In Defense of the Ordinary

Collage as a philosophy in writing, cooking, and beyond.

Alex Menache
5 min readDec 17, 2022

Every once in a while I find random objects hanging outside my bedroom window suspended from our upper balcony by a string of twine. It’s become a joke between my roommates and I, like the rear view mirror that brings the sunset into our shower, toilet paper origami, and Miley Cyrus’ wrecking ball hanging from our rice paper lanterns. We have a mystery neighbor of the same breed who puts little dinosaurs in inconspicuous places. I don’t know who they are but I feel them winking every time I spot a new one.

We’re almost a year into living together and while we’re still putting the finishing touches on making this house feel like home, it seems that the key ingredients are the subtle clues that hint at who’s inside even when we’re not: my dad’s record collection turned bedside table, the swing we found made of vintage car seats, the massive fish head protruding from our living room — all the ordinary objects we’ve collected and given new life in unexpected ways. They don’t always serve a clear purpose but they always have something to say.

Among these objects are a series of letters written to myself in collage during the height of the pandemic. Cutting and pasting isn’t anything out of the ordinary – it doesn’t require any kind of specialized skill or material. It’s no big feat but rather a small step that was exactly what I needed to reframe the conversations I was having with myself at the time. Of all the stacks of New Yorkers I found in the stairwell of my Brooklyn apartment, there were certain words that stuck. Even when I’d get impatient and flip through 100 pages a minute, it was so clear which ones I had to keep. The end results felt almost impossible to have written with just a pen and paper, but somehow constructing sentences from a tray of floating words was effortless.

I feel the same type of way about cooking. I love cookbooks for their tradition, techniques and stories, but I’ve never enjoyed the process of cooking from a recipe. The long list of ingredients I don’t have in my pantry feels intimidating. Glancing at the instructions over and over, repeating them in my head, and setting constant timers is stressful. There’s a way it’s supposed to be. That phrase in any context is limiting.

The cooking I enjoy most doesn’t know what it is yet. It requires building a pantry of unconventional staples — spices, mother sauces, vinegars, mustards, pickles, herbs, chili oils, nuts & seeds. The collection of ingredients, like cut outs of words, becomes a kind of umbrella mise en place, a familiar library of ingredients that you get to know over time and an open invitation to use them in any way you want. The best part is that nothing is permanent, you can try things out and taste them until you decide to pin them down. Cooking intuitively encourages exploration – i.e. ramen made of our Thanksgiving turkey carcass, hotpot-style gumbo, “calzones” made of masa, and a lot of other weirdly wonderful (and sometimes offensive) attempts at making do with the things we have.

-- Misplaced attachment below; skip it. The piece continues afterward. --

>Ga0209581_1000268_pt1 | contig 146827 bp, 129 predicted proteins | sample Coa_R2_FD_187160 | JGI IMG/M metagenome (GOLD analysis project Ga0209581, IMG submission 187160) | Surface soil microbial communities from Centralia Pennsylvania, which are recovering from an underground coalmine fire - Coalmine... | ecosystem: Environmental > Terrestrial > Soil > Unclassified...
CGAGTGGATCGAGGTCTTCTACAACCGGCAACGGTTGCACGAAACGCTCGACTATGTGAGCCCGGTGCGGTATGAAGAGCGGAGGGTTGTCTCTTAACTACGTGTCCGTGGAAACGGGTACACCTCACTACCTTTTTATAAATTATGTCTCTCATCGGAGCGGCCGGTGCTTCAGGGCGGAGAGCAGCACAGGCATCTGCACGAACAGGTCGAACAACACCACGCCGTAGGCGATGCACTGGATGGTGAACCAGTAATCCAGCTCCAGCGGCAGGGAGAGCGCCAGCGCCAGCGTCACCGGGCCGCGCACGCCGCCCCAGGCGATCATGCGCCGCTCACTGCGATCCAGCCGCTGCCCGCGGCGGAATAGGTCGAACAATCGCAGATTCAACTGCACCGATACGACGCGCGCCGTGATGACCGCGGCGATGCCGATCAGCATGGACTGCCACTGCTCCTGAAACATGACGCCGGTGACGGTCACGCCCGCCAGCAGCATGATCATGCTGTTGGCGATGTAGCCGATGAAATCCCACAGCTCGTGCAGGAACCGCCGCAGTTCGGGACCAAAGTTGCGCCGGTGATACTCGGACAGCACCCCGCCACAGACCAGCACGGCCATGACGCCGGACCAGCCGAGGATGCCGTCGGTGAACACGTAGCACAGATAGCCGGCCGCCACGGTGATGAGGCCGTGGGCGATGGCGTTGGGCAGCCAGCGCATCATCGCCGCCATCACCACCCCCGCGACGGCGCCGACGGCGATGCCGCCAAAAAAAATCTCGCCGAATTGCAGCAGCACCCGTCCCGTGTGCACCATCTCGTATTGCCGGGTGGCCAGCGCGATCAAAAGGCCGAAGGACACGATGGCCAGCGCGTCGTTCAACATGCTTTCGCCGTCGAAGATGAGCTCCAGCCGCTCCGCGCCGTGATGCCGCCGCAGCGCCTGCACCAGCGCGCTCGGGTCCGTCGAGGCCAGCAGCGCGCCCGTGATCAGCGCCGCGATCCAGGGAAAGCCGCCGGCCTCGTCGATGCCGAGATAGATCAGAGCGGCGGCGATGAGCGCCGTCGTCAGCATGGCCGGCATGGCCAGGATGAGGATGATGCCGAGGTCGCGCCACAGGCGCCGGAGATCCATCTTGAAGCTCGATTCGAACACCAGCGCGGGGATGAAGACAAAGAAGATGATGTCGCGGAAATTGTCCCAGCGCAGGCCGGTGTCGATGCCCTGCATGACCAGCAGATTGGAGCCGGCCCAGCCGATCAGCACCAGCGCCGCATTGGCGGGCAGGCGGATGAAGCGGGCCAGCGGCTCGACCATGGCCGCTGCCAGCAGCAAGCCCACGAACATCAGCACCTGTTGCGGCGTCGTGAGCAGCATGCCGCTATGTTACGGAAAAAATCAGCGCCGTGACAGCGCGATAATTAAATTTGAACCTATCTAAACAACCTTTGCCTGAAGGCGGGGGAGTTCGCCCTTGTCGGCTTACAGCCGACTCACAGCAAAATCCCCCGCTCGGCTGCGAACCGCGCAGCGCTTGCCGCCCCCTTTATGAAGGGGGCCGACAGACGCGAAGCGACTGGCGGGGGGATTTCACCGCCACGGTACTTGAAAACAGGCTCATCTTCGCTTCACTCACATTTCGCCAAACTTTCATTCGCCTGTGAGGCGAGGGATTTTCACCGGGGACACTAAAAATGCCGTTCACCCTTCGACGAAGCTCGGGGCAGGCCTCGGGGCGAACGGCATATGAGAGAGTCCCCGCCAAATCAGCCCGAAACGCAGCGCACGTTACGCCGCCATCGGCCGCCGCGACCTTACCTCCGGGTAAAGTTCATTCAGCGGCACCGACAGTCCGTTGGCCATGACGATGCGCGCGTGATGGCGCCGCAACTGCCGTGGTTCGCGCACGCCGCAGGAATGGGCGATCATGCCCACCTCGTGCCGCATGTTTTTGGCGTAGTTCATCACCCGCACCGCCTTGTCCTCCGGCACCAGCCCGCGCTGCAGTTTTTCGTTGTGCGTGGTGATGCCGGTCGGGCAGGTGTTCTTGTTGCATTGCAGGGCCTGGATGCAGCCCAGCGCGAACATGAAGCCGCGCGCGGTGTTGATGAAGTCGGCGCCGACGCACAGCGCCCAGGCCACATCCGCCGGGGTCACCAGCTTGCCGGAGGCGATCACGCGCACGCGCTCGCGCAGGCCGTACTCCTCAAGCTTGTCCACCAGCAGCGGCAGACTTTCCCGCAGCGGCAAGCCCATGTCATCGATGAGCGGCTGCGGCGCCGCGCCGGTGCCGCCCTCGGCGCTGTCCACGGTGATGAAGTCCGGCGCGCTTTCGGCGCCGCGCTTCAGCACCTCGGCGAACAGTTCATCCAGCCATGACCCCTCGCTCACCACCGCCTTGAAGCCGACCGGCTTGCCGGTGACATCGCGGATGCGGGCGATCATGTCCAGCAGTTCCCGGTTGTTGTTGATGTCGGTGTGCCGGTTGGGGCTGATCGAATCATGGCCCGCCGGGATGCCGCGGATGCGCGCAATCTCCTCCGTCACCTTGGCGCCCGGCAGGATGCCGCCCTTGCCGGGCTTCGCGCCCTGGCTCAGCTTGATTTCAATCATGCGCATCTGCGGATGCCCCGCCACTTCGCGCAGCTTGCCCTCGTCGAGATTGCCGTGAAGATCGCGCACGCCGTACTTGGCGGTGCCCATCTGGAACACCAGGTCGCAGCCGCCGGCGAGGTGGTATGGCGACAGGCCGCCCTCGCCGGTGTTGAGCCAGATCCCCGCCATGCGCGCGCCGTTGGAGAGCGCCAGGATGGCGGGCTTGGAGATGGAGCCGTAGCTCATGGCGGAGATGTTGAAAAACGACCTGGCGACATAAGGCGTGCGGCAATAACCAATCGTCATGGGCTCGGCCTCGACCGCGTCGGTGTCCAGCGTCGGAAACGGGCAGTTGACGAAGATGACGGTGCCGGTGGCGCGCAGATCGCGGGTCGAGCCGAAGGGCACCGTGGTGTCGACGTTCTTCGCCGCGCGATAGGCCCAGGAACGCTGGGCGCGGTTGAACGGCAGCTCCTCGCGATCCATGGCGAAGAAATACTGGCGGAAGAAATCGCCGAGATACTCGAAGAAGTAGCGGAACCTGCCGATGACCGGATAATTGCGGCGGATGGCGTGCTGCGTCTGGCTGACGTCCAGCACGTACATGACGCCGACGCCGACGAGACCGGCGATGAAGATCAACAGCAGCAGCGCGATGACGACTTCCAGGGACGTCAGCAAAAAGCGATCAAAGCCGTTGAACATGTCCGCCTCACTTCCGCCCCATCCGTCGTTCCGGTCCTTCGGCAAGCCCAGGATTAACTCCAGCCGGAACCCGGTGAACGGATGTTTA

In the food world they call it “chaos cooking,” which rejects the tyranny of taste and instead celebrates cross-cultural flavors and methods as a sandbox to collaborate and play in. Eater describes the anti-recipe movement as “part neo-fusion, part middle-finger” cuisine, and the Washington Post claims that it’s the “pathway to inner peace,” a form of surrender to the messiness of every day life that’s guided by intuition, individuality, and freedom. It allows us to wander through unknown spaces, make mistakes, and carve out new corners that are both kooky and intelligent. Chaos cooking is Estrano’s street pasta, Sandita’s rainbow dumplings, and The Bad Jew’s porkstrami, which she then purees to make a kind of spreadable pork paté called “faté”. Chaos cooking bends the rules, it faces limitation with creativity and “channels both the challenges and the possibilities of daily life” through food.

Cooking, writing and building a home… it’s all a form of collage. Positioning existing things in conversation with each other is an empowered form of creation that sees artistic potential in everything and everyone. But even though the barrier to entry is low, it does require a special ability to make meaning of experience, to focus less on what we’re looking at and more on what we see. David Shield’s Manifesto (written in collage) describes it as “the transformation, through framing, of outtakes into totems.” It’s not just a craft but a way of living.

At any given moment, there are millions of stimuli fighting for our attention. What we choose to notice feels so obvious and innate that it’s almost hard to identify where the decision making process takes place; we’re like fish in water. But our agency is omnipresent— we’re never not collecting bits and pieces of ourselves reflected in the outside world and assembling them to create our own sense of place within all the chaos.

This writing alone is a type of collage, a triptych of experiences that come together to express an idea that inspires me: that living in collage is an empowered way of living. Even when life feels hard and limiting and like it’s slipping through our fingers, we have agency to redesign with nothing more than what we already have and to make the ordinary extraordinarily ours.